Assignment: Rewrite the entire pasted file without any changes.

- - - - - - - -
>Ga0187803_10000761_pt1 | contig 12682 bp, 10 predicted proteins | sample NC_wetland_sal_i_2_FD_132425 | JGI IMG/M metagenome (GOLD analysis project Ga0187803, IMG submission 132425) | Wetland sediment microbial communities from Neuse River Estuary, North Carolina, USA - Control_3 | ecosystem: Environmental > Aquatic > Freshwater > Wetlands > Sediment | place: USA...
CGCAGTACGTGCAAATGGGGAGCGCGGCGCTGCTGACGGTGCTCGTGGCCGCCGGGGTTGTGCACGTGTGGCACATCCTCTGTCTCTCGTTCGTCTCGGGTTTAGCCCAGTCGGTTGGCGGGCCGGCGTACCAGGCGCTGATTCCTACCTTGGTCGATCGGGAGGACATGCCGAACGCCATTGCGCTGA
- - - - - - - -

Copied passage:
>Ga0187803_10000761_pt1 | contig 12682 bp, 10 predicted proteins | sample NC_wetland_sal_i_2_FD_132425 | JGI IMG/M metagenome (GOLD analysis project Ga0187803, IMG submission 132425) | Wetland sediment microbial communities from Neuse River Estuary, North Carolina, USA - Control_3 | ecosystem: Environmental > Aquatic > Freshwater > Wetlands > Sediment | place: USA...
CGCAGTACGTGCAAATGGGGAGCGCGGCGCTGCTGACGGTGCTCGTGGCCGCCGGGGTTGTGCACGTGTGGCACATCCTCTGTCTCTCGTTCGTCTCGGGTTTAGCCCAGTCGGTTGGCGGGCCGGCGTACCAGGCGCTGATTCCTACCTTGGTCGATCGGGAGGACATGCCGAACGCCATTGCGCTGA